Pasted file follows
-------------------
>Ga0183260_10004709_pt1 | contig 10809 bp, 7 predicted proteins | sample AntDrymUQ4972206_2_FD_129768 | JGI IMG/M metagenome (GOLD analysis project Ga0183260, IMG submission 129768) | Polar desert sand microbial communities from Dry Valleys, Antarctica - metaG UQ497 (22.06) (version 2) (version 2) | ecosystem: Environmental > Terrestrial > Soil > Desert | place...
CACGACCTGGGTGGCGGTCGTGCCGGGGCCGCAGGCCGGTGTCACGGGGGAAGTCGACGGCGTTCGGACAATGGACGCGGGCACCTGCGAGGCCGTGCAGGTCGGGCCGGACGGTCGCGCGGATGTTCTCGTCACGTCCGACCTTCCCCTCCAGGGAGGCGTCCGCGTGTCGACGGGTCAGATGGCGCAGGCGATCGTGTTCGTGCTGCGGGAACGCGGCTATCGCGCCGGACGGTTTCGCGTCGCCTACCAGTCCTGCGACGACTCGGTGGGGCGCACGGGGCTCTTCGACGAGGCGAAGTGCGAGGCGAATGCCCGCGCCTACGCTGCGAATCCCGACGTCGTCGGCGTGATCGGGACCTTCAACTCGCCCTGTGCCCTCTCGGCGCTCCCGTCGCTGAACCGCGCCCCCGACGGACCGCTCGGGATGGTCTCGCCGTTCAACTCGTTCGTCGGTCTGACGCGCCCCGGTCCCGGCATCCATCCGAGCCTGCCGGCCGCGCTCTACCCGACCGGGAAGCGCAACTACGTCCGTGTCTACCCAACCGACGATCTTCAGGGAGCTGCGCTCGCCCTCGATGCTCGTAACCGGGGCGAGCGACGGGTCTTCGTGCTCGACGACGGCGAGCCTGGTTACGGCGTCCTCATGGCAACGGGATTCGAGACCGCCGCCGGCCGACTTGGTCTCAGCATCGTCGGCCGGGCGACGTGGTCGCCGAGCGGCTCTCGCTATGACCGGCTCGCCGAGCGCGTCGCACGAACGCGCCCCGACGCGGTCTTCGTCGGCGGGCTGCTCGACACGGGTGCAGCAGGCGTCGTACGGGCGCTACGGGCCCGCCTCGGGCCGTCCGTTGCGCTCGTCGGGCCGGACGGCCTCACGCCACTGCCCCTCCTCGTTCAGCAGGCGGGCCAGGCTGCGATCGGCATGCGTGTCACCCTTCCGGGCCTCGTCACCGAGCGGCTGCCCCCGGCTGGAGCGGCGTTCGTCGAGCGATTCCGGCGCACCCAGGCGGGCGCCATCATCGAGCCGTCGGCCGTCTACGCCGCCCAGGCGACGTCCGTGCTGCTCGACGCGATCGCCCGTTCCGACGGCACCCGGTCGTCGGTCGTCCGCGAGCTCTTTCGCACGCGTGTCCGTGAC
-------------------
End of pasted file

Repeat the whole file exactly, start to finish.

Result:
>Ga0183260_10004709_pt1 | contig 10809 bp, 7 predicted proteins | sample AntDrymUQ4972206_2_FD_129768 | JGI IMG/M metagenome (GOLD analysis project Ga0183260, IMG submission 129768) | Polar desert sand microbial communities from Dry Valleys, Antarctica - metaG UQ497 (22.06) (version 2) (version 2) | ecosystem: Environmental > Terrestrial > Soil > Desert | place...
CACGACCTGGGTGGCGGTCGTGCCGGGGCCGCAGGCCGGTGTCACGGGGGAAGTCGACGGCGTTCGGACAATGGACGCGGGCACCTGCGAGGCCGTGCAGGTCGGGCCGGACGGTCGCGCGGATGTTCTCGTCACGTCCGACCTTCCCCTCCAGGGAGGCGTCCGCGTGTCGACGGGTCAGATGGCGCAGGCGATCGTGTTCGTGCTGCGGGAACGCGGCTATCGCGCCGGACGGTTTCGCGTCGCCTACCAGTCCTGCGACGACTCGGTGGGGCGCACGGGGCTCTTCGACGAGGCGAAGTGCGAGGCGAATGCCCGCGCCTACGCTGCGAATCCCGACGTCGTCGGCGTGATCGGGACCTTCAACTCGCCCTGTGCCCTCTCGGCGCTCCCGTCGCTGAACCGCGCCCCCGACGGACCGCTCGGGATGGTCTCGCCGTTCAACTCGTTCGTCGGTCTGACGCGCCCCGGTCCCGGCATCCATCCGAGCCTGCCGGCCGCGCTCTACCCGACCGGGAAGCGCAACTACGTCCGTGTCTACCCAACCGACGATCTTCAGGGAGCTGCGCTCGCCCTCGATGCTCGTAACCGGGGCGAGCGACGGGTCTTCGTGCTCGACGACGGCGAGCCTGGTTACGGCGTCCTCATGGCAACGGGATTCGAGACCGCCGCCGGCCGACTTGGTCTCAGCATCGTCGGCCGGGCGACGTGGTCGCCGAGCGGCTCTCGCTATGACCGGCTCGCCGAGCGCGTCGCACGAACGCGCCCCGACGCGGTCTTCGTCGGCGGGCTGCTCGACACGGGTGCAGCAGGCGTCGTACGGGCGCTACGGGCCCGCCTCGGGCCGTCCGTTGCGCTCGTCGGGCCGGACGGCCTCACGCCACTGCCCCTCCTCGTTCAGCAGGCGGGCCAGGCTGCGATCGGCATGCGTGTCACCCTTCCGGGCCTCGTCACCGAGCGGCTGCCCCCGGCTGGAGCGGCGTTCGTCGAGCGATTCCGGCGCACCCAGGCGGGCGCCATCATCGAGCCGTCGGCCGTCTACGCCGCCCAGGCGACGTCCGTGCTGCTCGACGCGATCGCCCGTTCCGACGGCACCCGGTCGTCGGTCGTCCGCGAGCTCTTTCGCACGCGTGTCCGTGAC